Frida Kahlo, Henry Ford Hospital
It was soon after I began educating myself on art history and the life of all of these extremely talented and influential artists of my past that I began to notice a common trend. That was that most of the artists that I studied had dealt with some sort of personal struggle along the span of their lifetime that reflected among their artworks and therefore played a huge role in their success.
For instance, Van Gogh, who battled bipolar disorder as well as manic depression--illnesses that developed early on in his childhood and carried onto his adulthood, leading him to commit suicide in 1890. Most people are aware of the famous incident in Gogh’s life that involved one of his manic episodes that led him into cutting his ear off. What came out of it was one of his most famous portraits titled, Self Portrait with Bandaged Ear. Another is Edvard Munch, who at a very young age lost his mother and sister to tuberculosis disease, just to some time later lose his father in 1889. His father’s passing meant that Munch had to take on the responsibility of providing for the rest of his family given that there was no one else to provide for basic necessities. As a result of the pressure that he was in--undertaking this new responsibility while still grieving from having lost various family members--Munch turned to heavy drinking and began to experience intense hallucinations as well as severe anxiety. Munch’s mental struggles are mirrored among many of his paintings, including his famous piece, The Scream, which he described having painted after watching the sky change with sunset into “a blood red.”
Frida Kahlo is another example, who contracted Polio disease at age six and was confined to lay in bed to recover for a total of nine months. This resulted in her legs becoming very thin and her body overall disproportionate in her eyes--something that she continued to be very insecure about and the reason for her style of choice being long skirts to cover her frail legs. By the age of eighteen, Frida was accepted into the National Preparatory School in Mexico City as one of the 35 female students. This is where she met the famous Diego Rivera and Alejandro Gomez Arias. When on a trip with Arias, Frida got into a terrible bus accident that left her seriously injured and once again, hospitalized in bed rest for weeks. Her spinal column and collar bone were broken along with many of her ribs. She also had a broken pelvis and 11 fractures on her leg. However, what left her most dejected was the fact that the accident had left her infertile. It was during those weeks of hospitalization that Frida began to paint. One of her very famous paintings, Henry Ford Hospital, discusses her terrible misfortune as we can see that she had illustrated herself lying in bed, surrounded by a floating baby, a flower, a snail, and a pelvis, all connected together by veins. Knowing the background of her bus incident, this piece is a clear depiction of the distress she was experiencing at the time.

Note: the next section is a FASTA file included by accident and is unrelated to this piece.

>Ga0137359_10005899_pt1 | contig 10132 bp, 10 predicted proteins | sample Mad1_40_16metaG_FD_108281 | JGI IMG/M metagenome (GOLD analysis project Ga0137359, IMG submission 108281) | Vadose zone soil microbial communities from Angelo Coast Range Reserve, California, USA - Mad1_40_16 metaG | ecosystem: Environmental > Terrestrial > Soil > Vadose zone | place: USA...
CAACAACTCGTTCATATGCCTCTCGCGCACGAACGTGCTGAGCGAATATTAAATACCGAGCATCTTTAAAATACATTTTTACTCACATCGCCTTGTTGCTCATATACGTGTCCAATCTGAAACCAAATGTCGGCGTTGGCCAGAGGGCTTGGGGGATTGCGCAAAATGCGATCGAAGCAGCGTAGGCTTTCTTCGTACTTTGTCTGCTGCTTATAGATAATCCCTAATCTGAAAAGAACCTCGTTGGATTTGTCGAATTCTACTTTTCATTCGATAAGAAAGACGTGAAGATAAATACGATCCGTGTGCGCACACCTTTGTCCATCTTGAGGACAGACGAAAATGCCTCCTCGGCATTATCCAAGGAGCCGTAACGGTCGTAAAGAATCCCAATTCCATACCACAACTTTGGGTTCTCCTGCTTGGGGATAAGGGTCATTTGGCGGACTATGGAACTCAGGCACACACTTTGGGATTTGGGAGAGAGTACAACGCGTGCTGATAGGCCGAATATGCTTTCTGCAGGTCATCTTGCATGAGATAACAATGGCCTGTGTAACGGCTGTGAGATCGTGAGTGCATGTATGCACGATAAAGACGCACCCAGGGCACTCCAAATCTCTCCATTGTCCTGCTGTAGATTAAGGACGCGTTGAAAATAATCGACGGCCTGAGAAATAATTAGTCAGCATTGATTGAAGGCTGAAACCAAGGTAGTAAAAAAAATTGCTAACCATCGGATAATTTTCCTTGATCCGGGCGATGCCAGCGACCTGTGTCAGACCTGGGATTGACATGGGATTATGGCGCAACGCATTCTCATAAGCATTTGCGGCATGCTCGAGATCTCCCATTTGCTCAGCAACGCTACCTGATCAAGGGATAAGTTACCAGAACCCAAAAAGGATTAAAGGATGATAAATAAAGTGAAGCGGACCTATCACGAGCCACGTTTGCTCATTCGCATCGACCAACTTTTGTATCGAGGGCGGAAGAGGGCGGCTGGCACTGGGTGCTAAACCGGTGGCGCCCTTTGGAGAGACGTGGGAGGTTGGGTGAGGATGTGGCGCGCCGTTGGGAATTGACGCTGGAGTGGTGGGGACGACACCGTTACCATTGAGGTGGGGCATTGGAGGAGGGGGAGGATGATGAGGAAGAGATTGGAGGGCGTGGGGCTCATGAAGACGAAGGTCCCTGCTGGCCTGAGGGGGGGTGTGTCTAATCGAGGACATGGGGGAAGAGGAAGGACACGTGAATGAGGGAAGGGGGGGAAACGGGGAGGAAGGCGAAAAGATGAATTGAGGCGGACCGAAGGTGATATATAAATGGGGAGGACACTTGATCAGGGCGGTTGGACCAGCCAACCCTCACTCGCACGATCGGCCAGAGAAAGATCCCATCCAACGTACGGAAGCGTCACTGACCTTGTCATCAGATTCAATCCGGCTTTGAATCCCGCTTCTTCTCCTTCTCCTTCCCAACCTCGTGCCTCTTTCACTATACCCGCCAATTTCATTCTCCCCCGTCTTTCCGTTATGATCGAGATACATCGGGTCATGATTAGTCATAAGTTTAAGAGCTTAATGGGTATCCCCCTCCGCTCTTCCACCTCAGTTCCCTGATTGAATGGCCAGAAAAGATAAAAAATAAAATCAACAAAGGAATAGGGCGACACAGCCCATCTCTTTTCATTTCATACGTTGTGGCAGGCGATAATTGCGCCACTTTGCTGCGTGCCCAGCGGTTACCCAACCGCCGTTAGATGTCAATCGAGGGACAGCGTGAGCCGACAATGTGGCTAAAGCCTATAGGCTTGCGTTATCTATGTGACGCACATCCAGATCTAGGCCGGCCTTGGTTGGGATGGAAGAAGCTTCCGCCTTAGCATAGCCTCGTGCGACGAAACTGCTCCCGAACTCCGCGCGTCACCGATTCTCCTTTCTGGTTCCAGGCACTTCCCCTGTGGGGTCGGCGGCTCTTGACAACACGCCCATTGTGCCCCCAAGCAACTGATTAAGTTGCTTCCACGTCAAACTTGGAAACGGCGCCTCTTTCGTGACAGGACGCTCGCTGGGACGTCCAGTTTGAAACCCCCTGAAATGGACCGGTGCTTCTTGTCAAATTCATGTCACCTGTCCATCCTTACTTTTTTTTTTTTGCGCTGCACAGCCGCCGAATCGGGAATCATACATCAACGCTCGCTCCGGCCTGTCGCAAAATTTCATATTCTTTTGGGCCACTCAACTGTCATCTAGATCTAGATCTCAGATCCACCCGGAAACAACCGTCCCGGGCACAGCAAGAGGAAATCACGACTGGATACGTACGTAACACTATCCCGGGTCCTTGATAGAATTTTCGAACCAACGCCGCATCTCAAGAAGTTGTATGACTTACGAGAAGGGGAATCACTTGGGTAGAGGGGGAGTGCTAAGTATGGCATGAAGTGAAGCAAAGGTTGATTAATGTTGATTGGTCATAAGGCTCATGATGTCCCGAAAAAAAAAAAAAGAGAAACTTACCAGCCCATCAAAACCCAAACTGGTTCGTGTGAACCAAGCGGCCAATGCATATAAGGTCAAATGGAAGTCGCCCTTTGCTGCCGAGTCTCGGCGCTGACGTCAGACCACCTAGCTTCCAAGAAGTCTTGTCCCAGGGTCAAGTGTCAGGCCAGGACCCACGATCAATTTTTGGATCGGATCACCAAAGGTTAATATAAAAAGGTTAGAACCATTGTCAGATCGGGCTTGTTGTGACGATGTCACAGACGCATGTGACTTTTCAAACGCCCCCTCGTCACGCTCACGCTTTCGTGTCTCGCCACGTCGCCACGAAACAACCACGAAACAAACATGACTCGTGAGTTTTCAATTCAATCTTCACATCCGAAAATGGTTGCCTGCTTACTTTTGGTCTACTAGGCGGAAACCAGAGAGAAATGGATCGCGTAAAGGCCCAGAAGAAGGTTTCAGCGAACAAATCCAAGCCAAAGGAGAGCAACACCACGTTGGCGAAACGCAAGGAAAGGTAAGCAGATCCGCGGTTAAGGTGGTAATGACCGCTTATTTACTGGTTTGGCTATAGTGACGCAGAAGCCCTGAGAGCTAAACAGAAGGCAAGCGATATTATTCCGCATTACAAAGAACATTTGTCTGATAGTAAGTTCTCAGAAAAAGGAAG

Reading about not only these artists but so many more of my favorites, I have realized that these moments of hardships were crucial in order for them to have executed their artworks in the way that they did. This means that it is likely that it is these moments that led them into fame. I wonder that if they had not experienced them, they would be just as creative, or for that matter even have within themselves the components of what it means to be an artist.
At times, it almost feels as though they depended on their mental illnesses and hardships to be their most artistic selves. Munch once wrote in one of his diary entries, “My fear of life is necessary to me, as is my illness. They are indistinguishable from me, and their destruction would destroy my art.” Here, he says that if it was not for the stress that he experienced from what life threw towards him during his childhood, he wouldn’t have developed the illness that became a huge component of his art and therefore, he would have never become the artist that he is famous for today. How could these artists have gotten through their anguish without art? Was it these moments that caused them to grow to be expressive in the unique and interesting ways that attracted the public eye? Does having this deeper understanding of the world by juggling misfortune make us better communicators? Better artists? The fact of it being necessary to experience hard moments in order to become someone in the art world is sad to think about. However, I am convinced that it is, as I don't think it would be easy to express loss, struggle, pain, resentment, insecurity on the canvas if we have not first experienced it within ourselves.